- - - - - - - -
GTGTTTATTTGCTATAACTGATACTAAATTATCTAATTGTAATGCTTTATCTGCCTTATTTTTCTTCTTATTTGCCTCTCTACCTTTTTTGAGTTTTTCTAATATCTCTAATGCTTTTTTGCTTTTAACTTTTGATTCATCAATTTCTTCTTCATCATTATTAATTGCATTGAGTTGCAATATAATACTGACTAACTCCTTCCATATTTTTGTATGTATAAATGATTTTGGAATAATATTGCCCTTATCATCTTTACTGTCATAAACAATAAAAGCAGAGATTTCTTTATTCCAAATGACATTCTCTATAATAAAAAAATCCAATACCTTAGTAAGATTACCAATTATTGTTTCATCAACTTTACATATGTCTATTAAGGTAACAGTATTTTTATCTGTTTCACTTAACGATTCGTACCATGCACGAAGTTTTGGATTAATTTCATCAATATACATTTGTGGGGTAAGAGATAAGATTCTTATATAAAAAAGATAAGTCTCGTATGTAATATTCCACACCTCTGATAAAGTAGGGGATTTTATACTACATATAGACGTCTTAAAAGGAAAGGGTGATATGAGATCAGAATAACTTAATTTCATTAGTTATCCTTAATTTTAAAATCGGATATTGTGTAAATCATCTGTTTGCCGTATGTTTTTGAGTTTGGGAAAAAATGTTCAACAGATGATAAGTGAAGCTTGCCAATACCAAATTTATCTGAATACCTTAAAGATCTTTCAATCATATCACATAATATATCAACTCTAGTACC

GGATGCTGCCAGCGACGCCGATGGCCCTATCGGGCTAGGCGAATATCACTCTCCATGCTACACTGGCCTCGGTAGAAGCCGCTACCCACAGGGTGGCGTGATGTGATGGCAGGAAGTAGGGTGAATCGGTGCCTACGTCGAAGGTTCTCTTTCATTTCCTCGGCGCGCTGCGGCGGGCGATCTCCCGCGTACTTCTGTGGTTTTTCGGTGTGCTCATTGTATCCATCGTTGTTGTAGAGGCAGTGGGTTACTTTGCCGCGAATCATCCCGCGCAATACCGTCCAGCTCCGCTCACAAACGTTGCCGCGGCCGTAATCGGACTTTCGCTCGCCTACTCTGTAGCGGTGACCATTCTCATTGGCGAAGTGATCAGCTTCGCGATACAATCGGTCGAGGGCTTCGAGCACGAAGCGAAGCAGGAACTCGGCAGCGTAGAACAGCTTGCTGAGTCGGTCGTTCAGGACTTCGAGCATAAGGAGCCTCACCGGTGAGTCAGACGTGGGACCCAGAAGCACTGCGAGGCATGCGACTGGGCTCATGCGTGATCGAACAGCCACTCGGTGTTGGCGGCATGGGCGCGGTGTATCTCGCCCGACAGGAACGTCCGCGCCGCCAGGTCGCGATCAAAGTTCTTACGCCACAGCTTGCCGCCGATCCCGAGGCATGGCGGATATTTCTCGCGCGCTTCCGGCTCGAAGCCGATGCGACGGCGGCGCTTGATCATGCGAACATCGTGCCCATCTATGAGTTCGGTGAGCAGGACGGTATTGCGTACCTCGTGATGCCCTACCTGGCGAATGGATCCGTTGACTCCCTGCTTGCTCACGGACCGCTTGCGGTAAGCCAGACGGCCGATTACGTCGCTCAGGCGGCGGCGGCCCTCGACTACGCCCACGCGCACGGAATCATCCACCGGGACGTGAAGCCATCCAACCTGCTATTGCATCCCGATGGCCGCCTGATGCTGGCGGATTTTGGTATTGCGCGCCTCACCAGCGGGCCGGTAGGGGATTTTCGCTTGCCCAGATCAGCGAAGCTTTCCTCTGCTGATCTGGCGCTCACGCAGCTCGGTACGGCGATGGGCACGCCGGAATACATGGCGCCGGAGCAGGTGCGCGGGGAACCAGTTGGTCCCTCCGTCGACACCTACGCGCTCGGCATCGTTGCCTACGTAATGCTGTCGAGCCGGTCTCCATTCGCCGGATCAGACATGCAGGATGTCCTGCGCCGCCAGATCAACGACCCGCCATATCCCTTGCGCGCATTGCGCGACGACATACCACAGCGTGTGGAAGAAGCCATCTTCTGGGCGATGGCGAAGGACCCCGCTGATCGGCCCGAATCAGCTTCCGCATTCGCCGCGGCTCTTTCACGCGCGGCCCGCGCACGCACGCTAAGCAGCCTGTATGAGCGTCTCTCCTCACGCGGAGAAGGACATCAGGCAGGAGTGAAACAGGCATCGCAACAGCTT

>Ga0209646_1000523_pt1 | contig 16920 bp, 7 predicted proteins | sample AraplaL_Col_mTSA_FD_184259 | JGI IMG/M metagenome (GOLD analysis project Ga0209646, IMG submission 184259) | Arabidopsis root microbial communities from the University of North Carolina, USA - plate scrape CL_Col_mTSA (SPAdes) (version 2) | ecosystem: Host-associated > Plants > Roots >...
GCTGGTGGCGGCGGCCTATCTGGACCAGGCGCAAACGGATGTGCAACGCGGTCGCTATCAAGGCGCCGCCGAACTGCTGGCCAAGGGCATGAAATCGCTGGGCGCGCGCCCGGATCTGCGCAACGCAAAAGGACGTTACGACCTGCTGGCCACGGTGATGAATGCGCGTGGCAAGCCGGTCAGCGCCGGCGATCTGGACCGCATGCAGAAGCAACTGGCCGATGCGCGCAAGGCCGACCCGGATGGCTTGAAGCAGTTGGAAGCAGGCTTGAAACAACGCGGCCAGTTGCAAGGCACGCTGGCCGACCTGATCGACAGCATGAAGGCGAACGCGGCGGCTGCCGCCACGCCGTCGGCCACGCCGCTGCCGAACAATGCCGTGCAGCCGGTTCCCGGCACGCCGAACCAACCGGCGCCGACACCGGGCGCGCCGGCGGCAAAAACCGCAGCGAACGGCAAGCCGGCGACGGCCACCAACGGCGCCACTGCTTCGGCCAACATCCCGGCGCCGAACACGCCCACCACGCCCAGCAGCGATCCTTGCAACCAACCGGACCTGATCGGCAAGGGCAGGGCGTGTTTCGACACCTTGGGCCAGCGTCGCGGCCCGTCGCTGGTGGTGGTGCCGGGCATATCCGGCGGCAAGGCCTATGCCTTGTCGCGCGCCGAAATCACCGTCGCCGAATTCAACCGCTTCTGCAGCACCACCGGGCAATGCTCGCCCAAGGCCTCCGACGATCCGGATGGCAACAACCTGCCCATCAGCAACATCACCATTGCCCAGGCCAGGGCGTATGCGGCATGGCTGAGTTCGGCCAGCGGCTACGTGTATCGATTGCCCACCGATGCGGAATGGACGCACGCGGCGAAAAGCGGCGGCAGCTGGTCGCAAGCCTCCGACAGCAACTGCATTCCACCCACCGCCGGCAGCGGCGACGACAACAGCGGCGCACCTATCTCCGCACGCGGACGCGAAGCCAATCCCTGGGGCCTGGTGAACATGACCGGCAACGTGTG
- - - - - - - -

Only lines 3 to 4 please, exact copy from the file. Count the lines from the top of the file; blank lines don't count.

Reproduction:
>Ga0209646_1000523_pt1 | contig 16920 bp, 7 predicted proteins | sample AraplaL_Col_mTSA_FD_184259 | JGI IMG/M metagenome (GOLD analysis project Ga0209646, IMG submission 184259) | Arabidopsis root microbial communities from the University of North Carolina, USA - plate scrape CL_Col_mTSA (SPAdes) (version 2) | ecosystem: Host-associated > Plants > Roots >...
GCTGGTGGCGGCGGCCTATCTGGACCAGGCGCAAACGGATGTGCAACGCGGTCGCTATCAAGGCGCCGCCGAACTGCTGGCCAAGGGCATGAAATCGCTGGGCGCGCGCCCGGATCTGCGCAACGCAAAAGGACGTTACGACCTGCTGGCCACGGTGATGAATGCGCGTGGCAAGCCGGTCAGCGCCGGCGATCTGGACCGCATGCAGAAGCAACTGGCCGATGCGCGCAAGGCCGACCCGGATGGCTTGAAGCAGTTGGAAGCAGGCTTGAAACAACGCGGCCAGTTGCAAGGCACGCTGGCCGACCTGATCGACAGCATGAAGGCGAACGCGGCGGCTGCCGCCACGCCGTCGGCCACGCCGCTGCCGAACAATGCCGTGCAGCCGGTTCCCGGCACGCCGAACCAACCGGCGCCGACACCGGGCGCGCCGGCGGCAAAAACCGCAGCGAACGGCAAGCCGGCGACGGCCACCAACGGCGCCACTGCTTCGGCCAACATCCCGGCGCCGAACACGCCCACCACGCCCAGCAGCGATCCTTGCAACCAACCGGACCTGATCGGCAAGGGCAGGGCGTGTTTCGACACCTTGGGCCAGCGTCGCGGCCCGTCGCTGGTGGTGGTGCCGGGCATATCCGGCGGCAAGGCCTATGCCTTGTCGCGCGCCGAAATCACCGTCGCCGAATTCAACCGCTTCTGCAGCACCACCGGGCAATGCTCGCCCAAGGCCTCCGACGATCCGGATGGCAACAACCTGCCCATCAGCAACATCACCATTGCCCAGGCCAGGGCGTATGCGGCATGGCTGAGTTCGGCCAGCGGCTACGTGTATCGATTGCCCACCGATGCGGAATGGACGCACGCGGCGAAAAGCGGCGGCAGCTGGTCGCAAGCCTCCGACAGCAACTGCATTCCACCCACCGCCGGCAGCGGCGACGACAACAGCGGCGCACCTATCTCCGCACGCGGACGCGAAGCCAATCCCTGGGGCCTGGTGAACATGACCGGCAACGTGTG